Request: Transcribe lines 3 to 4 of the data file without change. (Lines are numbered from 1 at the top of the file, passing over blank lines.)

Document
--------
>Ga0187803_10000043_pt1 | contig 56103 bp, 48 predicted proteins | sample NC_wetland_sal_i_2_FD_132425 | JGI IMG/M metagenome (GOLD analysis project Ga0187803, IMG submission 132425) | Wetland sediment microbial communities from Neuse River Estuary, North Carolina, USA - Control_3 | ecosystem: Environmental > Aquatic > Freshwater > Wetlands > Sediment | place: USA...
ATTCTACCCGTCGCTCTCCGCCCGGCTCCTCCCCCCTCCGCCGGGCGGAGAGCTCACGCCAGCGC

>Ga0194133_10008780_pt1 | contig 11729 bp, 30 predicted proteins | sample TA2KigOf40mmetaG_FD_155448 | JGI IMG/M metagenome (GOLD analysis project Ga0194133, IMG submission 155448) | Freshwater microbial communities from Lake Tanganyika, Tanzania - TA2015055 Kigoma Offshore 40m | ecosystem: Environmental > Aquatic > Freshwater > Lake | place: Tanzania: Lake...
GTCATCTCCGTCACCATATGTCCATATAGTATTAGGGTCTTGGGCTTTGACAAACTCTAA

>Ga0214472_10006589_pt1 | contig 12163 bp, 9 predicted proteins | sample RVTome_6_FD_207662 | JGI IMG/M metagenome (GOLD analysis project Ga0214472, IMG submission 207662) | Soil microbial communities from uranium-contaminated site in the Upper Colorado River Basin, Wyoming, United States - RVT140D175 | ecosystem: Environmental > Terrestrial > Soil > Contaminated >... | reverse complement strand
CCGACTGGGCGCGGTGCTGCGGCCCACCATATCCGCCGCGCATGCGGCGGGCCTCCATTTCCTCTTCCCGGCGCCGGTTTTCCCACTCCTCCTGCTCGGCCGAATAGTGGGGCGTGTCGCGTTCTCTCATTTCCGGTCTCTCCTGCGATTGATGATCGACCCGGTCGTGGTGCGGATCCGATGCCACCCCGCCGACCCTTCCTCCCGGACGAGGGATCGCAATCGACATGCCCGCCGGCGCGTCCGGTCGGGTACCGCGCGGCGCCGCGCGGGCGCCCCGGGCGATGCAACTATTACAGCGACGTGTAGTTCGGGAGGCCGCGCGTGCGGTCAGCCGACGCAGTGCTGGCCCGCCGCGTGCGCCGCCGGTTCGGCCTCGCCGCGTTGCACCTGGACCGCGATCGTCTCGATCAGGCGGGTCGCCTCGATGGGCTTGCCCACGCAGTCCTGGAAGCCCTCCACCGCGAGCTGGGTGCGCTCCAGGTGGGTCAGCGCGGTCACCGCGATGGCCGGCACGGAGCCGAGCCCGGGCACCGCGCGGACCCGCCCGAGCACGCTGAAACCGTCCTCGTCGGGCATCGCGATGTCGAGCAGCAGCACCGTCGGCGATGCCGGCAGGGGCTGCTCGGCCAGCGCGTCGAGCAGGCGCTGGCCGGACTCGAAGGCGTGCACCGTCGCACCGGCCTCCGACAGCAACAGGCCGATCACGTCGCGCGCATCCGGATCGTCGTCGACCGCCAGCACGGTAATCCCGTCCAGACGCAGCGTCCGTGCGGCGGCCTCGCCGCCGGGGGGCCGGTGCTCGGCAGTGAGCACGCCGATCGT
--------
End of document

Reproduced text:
>Ga0194133_10008780_pt1 | contig 11729 bp, 30 predicted proteins | sample TA2KigOf40mmetaG_FD_155448 | JGI IMG/M metagenome (GOLD analysis project Ga0194133, IMG submission 155448) | Freshwater microbial communities from Lake Tanganyika, Tanzania - TA2015055 Kigoma Offshore 40m | ecosystem: Environmental > Aquatic > Freshwater > Lake | place: Tanzania: Lake...
GTCATCTCCGTCACCATATGTCCATATAGTATTAGGGTCTTGGGCTTTGACAAACTCTAA